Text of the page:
The Oxford Kitchen
Restaurant in Oxford
Modern British Restaurant
Support local farmers, buy regional produce and for God’s sake go to The Oxford Kitchen, says David Harfield.
It’s no secret that we’re living in the age of the oligarch, a time when business magnates are buying up acres of property, football teams, and even treasured institutions, all in the name of financial progress. With enough money, they’d stick a McDonald’s in Buckingham Palace (giving an all new meaning to a ‘Royale with Cheese’). It warmed me, therefore, to step through the doors of The Oxford Kitchen, a newly-refurbished gem in Oxford’s culinary crown that is independently owned and has a heavy focus on sourcing local ingredients and supporting farmers within their local region. Oh, and the food is frickin’ fantastic, too.
Led to our table in the upstairs restaurant by the wonderfully charismatic new manager, Gregory Martine, we indulge in a brace of J de Telmont Grande Reserve NV, Champagnes and peruse the menu. John Footman, the Michelin-starred head chef has gone for a Modern British theme that leans heavily on Francophilic influences, which is music to my ears as a ‘Frenchie’ devotee (the style of food, not the character in Grease...although I did like her perm).
An amuse-bouche of cinnamon-peppered onion bhaji is paired with a shot of white onion velouté and prepares our palates for the starters. Three plump scallops are arranged in an equilateral triangle across a slate board, decorated with dew-soaked glacial leaves, tiny white cubes of lardo and salted pineapple, the addition of which combines with a wedge of crisped pork belly to lend the classic dish a curiously Hawaiian tinge. An impossibly light Cornish crab salad is anchored by small segments of coriander-cured tuna and a smattering of caviar, the bitter saltiness of the fish eggs complementing the lemon dressing to a tee. The first courses are paired with a delightful Chablis that’s served slightly above chilled, so its citric flavours shine through.
The main course of Cotswold (see, locally sourced!) venison is drizzled with an 80% Guanaja chocolate jus that gives just the subtlest of cocoa nuances, making a welcome change from the usual choco-drenching that often accompanies the tender meat. Scattered sprout leaves are a nice touch, as are the parsnip tips set out like turrets throughout the oblong plate; the inclusion of poached quince lends a sweetness to an otherwise delectably savoury dish. The roast duck breast is set out like an abstract painting, swirls of pak choi atop halved-oblong heritage carrots spattered with an ambrosial date and tamarind purée that lends itself to the soft texture of the meat.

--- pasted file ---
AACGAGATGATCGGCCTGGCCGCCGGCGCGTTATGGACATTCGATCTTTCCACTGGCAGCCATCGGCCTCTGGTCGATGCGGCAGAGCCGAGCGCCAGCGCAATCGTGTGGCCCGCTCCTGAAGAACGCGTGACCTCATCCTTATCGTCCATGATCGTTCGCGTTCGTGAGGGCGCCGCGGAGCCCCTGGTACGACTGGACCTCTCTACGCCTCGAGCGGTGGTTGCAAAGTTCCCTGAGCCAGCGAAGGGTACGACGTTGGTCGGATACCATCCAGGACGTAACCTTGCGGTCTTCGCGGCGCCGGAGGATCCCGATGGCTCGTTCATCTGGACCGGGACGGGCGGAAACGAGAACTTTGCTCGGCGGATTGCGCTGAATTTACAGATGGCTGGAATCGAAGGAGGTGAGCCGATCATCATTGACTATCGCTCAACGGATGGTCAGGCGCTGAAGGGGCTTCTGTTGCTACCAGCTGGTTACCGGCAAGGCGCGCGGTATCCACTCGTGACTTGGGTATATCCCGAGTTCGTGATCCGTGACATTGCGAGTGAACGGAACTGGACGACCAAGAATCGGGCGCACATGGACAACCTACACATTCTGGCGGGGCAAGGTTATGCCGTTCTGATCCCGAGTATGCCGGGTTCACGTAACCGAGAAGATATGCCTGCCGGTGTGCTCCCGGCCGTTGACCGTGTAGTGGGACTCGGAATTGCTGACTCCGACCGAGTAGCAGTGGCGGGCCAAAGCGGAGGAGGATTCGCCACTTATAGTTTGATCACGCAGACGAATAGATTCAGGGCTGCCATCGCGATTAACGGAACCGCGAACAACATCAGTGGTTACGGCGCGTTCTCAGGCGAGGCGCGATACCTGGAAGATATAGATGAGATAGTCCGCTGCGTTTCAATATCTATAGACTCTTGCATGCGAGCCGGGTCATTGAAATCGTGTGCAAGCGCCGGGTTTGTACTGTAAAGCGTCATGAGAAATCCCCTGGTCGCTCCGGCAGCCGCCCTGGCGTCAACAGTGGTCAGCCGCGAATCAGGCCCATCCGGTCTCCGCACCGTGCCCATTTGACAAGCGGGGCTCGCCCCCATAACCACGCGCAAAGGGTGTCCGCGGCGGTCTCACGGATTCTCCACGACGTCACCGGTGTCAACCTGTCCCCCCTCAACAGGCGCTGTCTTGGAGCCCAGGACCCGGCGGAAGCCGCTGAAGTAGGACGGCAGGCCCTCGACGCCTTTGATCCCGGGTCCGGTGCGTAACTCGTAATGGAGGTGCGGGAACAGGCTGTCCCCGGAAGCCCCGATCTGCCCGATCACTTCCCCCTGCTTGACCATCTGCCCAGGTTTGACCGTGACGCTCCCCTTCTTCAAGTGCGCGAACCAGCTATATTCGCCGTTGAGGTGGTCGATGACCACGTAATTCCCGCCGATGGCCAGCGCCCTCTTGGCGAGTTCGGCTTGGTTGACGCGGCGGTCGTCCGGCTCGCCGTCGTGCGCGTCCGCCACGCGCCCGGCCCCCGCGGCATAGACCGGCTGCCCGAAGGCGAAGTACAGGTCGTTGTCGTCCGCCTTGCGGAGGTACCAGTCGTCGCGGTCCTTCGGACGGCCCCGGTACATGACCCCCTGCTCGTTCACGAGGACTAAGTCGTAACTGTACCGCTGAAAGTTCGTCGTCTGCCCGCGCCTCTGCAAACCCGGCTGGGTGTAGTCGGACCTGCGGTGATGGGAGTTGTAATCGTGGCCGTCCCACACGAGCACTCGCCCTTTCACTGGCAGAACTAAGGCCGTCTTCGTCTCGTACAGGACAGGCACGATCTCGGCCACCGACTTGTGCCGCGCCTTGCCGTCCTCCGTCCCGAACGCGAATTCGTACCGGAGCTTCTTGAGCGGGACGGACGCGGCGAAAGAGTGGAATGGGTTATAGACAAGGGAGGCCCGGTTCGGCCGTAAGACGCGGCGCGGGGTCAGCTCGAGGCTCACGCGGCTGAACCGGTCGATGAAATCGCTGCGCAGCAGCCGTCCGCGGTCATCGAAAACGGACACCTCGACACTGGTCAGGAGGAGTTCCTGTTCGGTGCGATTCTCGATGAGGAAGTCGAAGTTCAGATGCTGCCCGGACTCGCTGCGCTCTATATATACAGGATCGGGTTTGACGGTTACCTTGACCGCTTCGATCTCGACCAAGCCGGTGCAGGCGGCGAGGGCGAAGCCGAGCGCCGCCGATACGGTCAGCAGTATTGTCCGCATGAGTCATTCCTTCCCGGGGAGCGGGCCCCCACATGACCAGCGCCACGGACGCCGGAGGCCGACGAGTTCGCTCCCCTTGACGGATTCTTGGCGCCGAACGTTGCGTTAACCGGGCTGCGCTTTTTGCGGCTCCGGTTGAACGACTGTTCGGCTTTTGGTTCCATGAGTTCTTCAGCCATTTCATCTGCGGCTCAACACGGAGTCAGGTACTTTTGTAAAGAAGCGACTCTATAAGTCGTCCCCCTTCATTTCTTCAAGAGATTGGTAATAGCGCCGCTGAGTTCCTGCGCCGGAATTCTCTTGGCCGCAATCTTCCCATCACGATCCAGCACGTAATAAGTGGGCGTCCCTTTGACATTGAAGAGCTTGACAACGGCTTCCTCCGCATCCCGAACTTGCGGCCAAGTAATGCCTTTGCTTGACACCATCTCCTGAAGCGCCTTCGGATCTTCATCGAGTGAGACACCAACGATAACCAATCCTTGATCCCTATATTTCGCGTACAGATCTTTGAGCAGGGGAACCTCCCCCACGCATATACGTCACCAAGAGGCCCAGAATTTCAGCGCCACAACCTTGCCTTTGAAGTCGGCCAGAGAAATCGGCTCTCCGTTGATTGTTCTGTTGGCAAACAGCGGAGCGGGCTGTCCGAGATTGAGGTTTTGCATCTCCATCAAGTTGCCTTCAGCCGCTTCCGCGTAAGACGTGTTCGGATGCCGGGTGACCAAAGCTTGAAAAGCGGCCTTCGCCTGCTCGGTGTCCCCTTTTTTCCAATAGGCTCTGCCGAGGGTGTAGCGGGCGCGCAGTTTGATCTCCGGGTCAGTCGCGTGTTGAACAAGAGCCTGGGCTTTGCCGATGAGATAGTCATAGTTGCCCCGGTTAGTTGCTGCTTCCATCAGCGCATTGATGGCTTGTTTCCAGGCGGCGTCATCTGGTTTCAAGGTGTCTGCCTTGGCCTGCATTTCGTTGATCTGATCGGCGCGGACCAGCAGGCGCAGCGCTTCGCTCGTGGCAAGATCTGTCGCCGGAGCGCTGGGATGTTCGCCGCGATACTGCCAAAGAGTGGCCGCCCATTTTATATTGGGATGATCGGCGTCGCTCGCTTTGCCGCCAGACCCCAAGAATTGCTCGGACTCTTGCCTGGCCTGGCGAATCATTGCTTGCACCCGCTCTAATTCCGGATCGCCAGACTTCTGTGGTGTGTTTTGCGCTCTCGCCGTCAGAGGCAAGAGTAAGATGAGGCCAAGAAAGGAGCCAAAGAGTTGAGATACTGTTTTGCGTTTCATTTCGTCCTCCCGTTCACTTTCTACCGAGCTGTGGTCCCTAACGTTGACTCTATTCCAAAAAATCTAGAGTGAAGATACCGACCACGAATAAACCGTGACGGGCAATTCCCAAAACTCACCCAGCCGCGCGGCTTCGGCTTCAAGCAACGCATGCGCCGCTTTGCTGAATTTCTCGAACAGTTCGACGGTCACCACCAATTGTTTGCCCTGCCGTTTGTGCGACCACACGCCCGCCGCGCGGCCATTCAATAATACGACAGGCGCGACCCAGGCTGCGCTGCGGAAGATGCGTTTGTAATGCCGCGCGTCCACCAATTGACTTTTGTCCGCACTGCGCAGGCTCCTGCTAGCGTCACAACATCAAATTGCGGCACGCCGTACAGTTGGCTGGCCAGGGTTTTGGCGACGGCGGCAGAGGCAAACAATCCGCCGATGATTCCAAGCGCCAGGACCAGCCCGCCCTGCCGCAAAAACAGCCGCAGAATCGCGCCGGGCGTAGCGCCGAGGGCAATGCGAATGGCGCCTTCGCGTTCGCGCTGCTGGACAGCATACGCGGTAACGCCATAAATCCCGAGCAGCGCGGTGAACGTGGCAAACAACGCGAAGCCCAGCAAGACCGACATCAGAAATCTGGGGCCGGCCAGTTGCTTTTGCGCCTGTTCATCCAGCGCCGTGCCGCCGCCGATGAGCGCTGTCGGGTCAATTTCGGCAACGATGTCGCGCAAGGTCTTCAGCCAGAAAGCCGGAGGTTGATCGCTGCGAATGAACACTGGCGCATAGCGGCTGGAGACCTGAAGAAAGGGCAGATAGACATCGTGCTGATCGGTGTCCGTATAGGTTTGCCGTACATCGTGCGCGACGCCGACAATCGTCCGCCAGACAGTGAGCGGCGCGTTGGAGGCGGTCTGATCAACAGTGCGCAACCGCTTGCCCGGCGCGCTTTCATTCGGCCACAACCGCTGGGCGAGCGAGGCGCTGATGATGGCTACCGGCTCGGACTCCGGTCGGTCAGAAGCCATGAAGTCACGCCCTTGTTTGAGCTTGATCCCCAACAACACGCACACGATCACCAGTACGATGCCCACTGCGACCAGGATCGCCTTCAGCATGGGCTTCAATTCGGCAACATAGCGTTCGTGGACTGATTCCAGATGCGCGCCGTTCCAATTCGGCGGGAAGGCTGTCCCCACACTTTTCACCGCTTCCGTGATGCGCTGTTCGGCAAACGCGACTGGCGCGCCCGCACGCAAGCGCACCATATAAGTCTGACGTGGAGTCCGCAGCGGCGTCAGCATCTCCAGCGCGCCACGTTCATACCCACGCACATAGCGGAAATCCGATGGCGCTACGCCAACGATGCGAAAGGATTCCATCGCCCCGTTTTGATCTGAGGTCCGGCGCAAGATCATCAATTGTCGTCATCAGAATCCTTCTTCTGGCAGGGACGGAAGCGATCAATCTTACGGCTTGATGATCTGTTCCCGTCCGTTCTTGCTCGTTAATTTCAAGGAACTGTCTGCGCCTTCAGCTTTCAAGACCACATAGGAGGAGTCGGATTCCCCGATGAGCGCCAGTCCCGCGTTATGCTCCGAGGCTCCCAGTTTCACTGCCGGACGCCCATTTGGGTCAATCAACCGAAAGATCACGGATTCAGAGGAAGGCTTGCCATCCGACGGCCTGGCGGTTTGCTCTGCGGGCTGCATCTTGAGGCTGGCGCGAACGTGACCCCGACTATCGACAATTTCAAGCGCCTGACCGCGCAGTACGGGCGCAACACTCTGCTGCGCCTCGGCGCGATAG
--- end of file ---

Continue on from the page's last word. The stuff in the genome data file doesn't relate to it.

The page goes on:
With minimal persuasion from Gregory we accept a pair of desserts, along with two glasses of dessert wine that pleasantly complete our boozy afternoon. The trifle with poached figs and amaretto cream is topped with crumbled almonds and is described to us as ‘orgasmic’. Did it live up to the hype? We wanted multiple. A spiced nougatine parfait is equally delicious and ever-so-slightly lighter than the trifle, the quince pairing well with the hazelnut sponge. A wonderful end to a delightful afternoon spent outside London’s city limits.
Residents of Oxford, occasional visitors and tourists alike, I implore you: boycott the homogenous and evermore-ubiquitous chains that are insidiously spreading across our country (from our window in the restaurant we can see a Starbuck’s across the road, a blight on anybody’s landscape) and support businesses like The Oxford Kitchen. Let’s bring some class back to the upper class.
David Harfield is a freelance food and travel writer and the director of the social media solutions company PepperStorm Media
Photographs courtesy of The Oxford Kitchen
|Reviewer's Rating||★ ★ ★ ★ ★|
|Need to book||Advisable|
|Clientele||Families, dates, local business people|
|Restaurant good for||Couples, Families with children, Doing business|
|Cost per head||Medium|
|Dress Code||Smart Casual|
|Dining Options||Breakfast, Lunch, Dinner|
The quirky pop soundtrack adds a fun element.
The set menus and special occasion offers are always worth a look. One course from £11.50, two-courses from £15.50 and three-courses from £18.50. À la carte starters from £7; Mains from £15.50 and Desserts from £6. Wine from £3.75 a glass and £18.50 a bottle (House Wines). Cocktails from £8 and Champagne from £8 a glass.
Last updated on 07-02-2015